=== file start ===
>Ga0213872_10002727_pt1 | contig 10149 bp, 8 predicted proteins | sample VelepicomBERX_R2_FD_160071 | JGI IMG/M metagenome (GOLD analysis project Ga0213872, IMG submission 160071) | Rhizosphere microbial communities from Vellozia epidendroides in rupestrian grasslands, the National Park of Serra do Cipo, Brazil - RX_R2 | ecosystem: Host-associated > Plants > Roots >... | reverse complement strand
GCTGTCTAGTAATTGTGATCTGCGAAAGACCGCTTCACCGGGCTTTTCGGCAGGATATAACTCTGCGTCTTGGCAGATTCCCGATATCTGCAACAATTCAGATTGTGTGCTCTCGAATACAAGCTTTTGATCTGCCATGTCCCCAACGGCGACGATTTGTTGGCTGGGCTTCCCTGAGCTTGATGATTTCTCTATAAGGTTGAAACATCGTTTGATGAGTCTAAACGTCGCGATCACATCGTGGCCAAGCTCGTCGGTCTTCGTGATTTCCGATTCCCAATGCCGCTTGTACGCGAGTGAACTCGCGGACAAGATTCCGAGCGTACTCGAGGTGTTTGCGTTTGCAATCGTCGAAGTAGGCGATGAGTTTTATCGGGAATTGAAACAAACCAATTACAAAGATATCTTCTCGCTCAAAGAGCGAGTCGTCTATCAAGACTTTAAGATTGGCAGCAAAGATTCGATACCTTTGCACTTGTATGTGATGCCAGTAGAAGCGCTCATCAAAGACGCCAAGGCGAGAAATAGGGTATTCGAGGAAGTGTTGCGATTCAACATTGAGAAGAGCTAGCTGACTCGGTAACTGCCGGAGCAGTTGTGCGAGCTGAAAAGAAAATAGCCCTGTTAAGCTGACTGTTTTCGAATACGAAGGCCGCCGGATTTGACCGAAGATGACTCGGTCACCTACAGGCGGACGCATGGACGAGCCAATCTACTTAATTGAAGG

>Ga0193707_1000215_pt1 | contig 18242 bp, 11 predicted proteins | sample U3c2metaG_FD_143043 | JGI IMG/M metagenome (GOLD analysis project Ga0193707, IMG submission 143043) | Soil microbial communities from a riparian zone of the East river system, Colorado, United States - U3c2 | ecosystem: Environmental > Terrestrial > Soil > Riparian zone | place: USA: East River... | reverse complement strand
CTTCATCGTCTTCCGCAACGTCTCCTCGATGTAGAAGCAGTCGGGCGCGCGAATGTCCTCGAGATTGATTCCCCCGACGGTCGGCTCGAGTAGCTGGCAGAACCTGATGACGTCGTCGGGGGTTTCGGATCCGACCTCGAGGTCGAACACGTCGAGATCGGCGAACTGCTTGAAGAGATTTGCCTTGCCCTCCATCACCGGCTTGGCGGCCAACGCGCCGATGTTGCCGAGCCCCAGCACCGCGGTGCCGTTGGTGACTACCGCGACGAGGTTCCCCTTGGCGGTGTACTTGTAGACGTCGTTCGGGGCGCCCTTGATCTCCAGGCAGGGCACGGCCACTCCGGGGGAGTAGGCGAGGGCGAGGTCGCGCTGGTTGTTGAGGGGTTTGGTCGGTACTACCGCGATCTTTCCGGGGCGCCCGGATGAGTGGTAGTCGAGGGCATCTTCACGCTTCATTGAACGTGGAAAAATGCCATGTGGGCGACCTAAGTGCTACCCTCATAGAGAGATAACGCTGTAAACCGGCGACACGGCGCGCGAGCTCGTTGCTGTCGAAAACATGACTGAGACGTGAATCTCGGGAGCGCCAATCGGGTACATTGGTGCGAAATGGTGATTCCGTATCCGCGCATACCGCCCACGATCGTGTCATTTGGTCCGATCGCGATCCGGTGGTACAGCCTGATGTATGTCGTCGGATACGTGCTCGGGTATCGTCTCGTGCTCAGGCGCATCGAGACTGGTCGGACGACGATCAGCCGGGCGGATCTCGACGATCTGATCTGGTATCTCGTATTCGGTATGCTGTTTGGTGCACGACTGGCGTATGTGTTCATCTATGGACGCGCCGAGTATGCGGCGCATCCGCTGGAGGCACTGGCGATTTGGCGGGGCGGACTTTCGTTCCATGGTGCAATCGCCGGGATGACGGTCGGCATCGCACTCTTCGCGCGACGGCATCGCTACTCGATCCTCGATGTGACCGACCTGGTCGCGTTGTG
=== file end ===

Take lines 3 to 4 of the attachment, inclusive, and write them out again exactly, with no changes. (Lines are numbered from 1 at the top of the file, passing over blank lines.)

>Ga0193707_1000215_pt1 | contig 18242 bp, 11 predicted proteins | sample U3c2metaG_FD_143043 | JGI IMG/M metagenome (GOLD analysis project Ga0193707, IMG submission 143043) | Soil microbial communities from a riparian zone of the East river system, Colorado, United States - U3c2 | ecosystem: Environmental > Terrestrial > Soil > Riparian zone | place: USA: East River... | reverse complement strand
CTTCATCGTCTTCCGCAACGTCTCCTCGATGTAGAAGCAGTCGGGCGCGCGAATGTCCTCGAGATTGATTCCCCCGACGGTCGGCTCGAGTAGCTGGCAGAACCTGATGACGTCGTCGGGGGTTTCGGATCCGACCTCGAGGTCGAACACGTCGAGATCGGCGAACTGCTTGAAGAGATTTGCCTTGCCCTCCATCACCGGCTTGGCGGCCAACGCGCCGATGTTGCCGAGCCCCAGCACCGCGGTGCCGTTGGTGACTACCGCGACGAGGTTCCCCTTGGCGGTGTACTTGTAGACGTCGTTCGGGGCGCCCTTGATCTCCAGGCAGGGCACGGCCACTCCGGGGGAGTAGGCGAGGGCGAGGTCGCGCTGGTTGTTGAGGGGTTTGGTCGGTACTACCGCGATCTTTCCGGGGCGCCCGGATGAGTGGTAGTCGAGGGCATCTTCACGCTTCATTGAACGTGGAAAAATGCCATGTGGGCGACCTAAGTGCTACCCTCATAGAGAGATAACGCTGTAAACCGGCGACACGGCGCGCGAGCTCGTTGCTGTCGAAAACATGACTGAGACGTGAATCTCGGGAGCGCCAATCGGGTACATTGGTGCGAAATGGTGATTCCGTATCCGCGCATACCGCCCACGATCGTGTCATTTGGTCCGATCGCGATCCGGTGGTACAGCCTGATGTATGTCGTCGGATACGTGCTCGGGTATCGTCTCGTGCTCAGGCGCATCGAGACTGGTCGGACGACGATCAGCCGGGCGGATCTCGACGATCTGATCTGGTATCTCGTATTCGGTATGCTGTTTGGTGCACGACTGGCGTATGTGTTCATCTATGGACGCGCCGAGTATGCGGCGCATCCGCTGGAGGCACTGGCGATTTGGCGGGGCGGACTTTCGTTCCATGGTGCAATCGCCGGGATGACGGTCGGCATCGCACTCTTCGCGCGACGGCATCGCTACTCGATCCTCGATGTGACCGACCTGGTCGCGTTGTG